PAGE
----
Yet that is the flaw in their thinking. If you accept that anytime that any part of any system is designed or predetermined, then it logically follows the consequence of the future of that given system becomes wholly designed, even if it was not foreseen. We see this all the time in computer software design. Unintended design flaws, malicious 'features', and the like are all elements of a design predetermining the resultant capacities of a program. And a program in this view is analogous to their concept that Life is designed, even if it only particular elements were designed.

And that is the problem, because if you let one thing to be designed then it does conclude all of the system was designed, because the resultant behavior is the conclusion of the initiation of the design. Whether it's the formation of DNA or flagella.

-- Bridget

ladyattis
2006-Mar-21, 01:01 AM
Another analogy could be the unintended design of buildings. Many old buildings were prefaced on a central spire-like design, where the center of the buildings held the most support. The unintend design behind that is that all rooms of such a building would be the facade of the building, thus they would hang on the central support. The Empire State building is an excellent example of this problem of the old spire-like design as what happened to a US bomber during the second world war impacting into the Empire State Building itself. It destroyed the building and the people that were on that side of the floor that was impacted, but it also crushed that side of the level it impacted with, leaving the central area and other levels with minimal damage.

What that illustrates is unintended consequence of design. How that applies to the argument I've set up is that essentially, when you begin with one premise that includes design as the key feature of Life or any system, it follows that each and every stage of that given system or complex of Life processes become dependent on that key design element.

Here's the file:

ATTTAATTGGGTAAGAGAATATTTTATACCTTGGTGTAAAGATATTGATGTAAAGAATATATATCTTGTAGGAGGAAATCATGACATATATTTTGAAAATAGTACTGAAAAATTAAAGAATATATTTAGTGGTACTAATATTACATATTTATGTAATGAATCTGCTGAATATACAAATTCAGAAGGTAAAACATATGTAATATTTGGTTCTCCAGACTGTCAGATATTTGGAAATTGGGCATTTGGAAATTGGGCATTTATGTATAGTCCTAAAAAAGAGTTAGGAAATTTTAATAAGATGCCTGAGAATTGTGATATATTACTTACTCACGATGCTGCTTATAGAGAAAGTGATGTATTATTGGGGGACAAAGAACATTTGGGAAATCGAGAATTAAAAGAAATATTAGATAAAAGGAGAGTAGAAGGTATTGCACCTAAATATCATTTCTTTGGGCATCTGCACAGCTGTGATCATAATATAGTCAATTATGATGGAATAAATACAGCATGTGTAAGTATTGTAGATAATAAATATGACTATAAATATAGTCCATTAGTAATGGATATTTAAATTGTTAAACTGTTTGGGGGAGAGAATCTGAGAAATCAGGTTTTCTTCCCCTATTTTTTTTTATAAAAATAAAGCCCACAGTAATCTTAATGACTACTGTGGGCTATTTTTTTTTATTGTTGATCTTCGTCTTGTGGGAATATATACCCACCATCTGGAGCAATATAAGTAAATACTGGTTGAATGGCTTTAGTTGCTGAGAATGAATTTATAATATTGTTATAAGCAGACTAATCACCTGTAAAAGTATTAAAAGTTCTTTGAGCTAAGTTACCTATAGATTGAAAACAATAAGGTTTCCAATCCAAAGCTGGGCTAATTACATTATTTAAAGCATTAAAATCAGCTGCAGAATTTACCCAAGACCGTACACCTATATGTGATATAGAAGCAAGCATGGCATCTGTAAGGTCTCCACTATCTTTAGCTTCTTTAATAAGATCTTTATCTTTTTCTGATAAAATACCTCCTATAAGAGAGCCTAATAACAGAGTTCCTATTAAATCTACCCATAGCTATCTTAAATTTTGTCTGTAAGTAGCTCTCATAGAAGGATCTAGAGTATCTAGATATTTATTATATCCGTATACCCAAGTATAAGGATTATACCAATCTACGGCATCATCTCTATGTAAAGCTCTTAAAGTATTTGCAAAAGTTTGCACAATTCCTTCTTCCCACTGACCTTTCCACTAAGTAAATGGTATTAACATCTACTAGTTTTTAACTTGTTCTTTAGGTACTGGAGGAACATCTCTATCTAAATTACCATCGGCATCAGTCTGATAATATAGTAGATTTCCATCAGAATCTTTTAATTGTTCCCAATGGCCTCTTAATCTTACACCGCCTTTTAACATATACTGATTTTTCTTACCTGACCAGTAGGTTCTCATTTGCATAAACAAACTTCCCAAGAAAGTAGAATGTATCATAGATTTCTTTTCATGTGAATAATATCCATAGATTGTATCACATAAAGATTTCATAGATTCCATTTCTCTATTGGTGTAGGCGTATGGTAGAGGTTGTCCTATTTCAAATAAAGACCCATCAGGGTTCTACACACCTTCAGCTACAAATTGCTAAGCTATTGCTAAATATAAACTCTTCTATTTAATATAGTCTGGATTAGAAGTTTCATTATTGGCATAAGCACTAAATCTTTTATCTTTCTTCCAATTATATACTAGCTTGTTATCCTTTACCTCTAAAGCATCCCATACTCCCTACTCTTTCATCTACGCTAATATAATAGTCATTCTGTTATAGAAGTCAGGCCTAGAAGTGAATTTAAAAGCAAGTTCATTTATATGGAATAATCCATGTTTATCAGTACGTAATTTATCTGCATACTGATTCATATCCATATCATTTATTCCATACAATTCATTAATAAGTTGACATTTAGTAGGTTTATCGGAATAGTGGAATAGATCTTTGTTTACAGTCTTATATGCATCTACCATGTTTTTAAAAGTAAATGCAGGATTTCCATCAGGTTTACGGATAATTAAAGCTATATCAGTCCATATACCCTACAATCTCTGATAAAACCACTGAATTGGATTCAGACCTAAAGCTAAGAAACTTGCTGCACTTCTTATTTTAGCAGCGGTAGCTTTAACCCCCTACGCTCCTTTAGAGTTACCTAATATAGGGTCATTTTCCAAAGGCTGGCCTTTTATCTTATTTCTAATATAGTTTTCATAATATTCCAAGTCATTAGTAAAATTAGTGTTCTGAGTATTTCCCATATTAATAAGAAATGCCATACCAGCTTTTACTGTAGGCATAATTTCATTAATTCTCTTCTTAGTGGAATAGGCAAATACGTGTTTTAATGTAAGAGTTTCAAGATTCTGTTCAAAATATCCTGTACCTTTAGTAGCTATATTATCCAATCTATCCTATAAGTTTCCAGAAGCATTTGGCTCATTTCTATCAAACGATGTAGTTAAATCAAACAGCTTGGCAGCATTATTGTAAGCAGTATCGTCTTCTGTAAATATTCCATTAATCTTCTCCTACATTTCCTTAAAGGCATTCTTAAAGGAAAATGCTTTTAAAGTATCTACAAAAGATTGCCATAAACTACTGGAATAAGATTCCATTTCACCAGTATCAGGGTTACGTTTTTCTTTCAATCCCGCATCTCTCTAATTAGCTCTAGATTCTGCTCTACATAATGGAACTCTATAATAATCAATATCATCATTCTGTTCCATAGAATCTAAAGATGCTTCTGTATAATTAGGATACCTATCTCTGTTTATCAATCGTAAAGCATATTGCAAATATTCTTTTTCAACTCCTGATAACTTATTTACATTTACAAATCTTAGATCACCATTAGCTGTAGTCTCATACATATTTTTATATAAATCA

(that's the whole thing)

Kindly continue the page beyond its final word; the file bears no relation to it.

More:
-- Bridget

north
2006-Mar-21, 01:57 AM
Another analogy could be the unintended design of buildings. Many old buildings were prefaced on a central spire-like design, where the center of the buildings held the most support. The unintend design behind that is that all rooms of such a building would be the facade of the building, thus they would hang on the central support. The Empire State building is an excellent example of this problem of the old spire-like design as what happened to a US bomber during the second world war impacting into the Empire State Building itself. It destroyed the building and the people that were on that side of the floor that was impacted, but it also crushed that side of the level it impacted with, leaving the central area and other levels with minimal damage.

What that illustrates is unintended consequence of design. How that applies to the argument I've set up is that essentially, when you begin with one premise that includes design as the key feature of Life or any system, it follows that each and every stage of that given system or complex of Life processes become dependent on that key design element.

-- Bridget

of course there is and will always be the unexpected.

ladyattis
2006-Mar-21, 02:22 AM
of course there is and will always be the unexpected.
Of course, and maybe that is my point, that Life cannot be reduced to mechanical thinking that is often found in creation mythos. Then again, my views are colored from the fact that I came from theism to Objectivism. :shhh:

-- Bridget

north
2006-Mar-21, 02:48 AM
--------------------------------------------------------------------------------



Originally Posted by north
of course there is and will always be the unexpected.


Of course, and maybe that is my point, that Life cannot be reduced to mechanical thinking that is often found in creation mythos. Then again, my views are colored from the fact that I came from theism to Objectivism. :shhh:

-- Bridget

as well, just to add, the ability to see things as they are without any reverence by whom or whatever and the ability to question(s).

for me anyway, the ability to question, and seek answers, above all else, is evidence of a non-mechanical thinking.

for mechanics,strickly speaking, sees nothing other than the mechanics in front of the nose of the self. and therefore learns nothing more than the nose.

Disinfo Agent
2006-Mar-21, 07:44 PM
Yet that is the flaw in their thinking. If you accept that anytime that any part of any system is designed or predetermined, then it logically follows the consequence of the future of that given system becomes wholly designed, even if it was not foreseen.Do the proponents of ID regard 'designed' and 'predetermined' as synonyms?
When I hear the word 'predetermined', I think of the doctrines of free will and predestination (http://en.wikipedia.org/wiki/Predestination).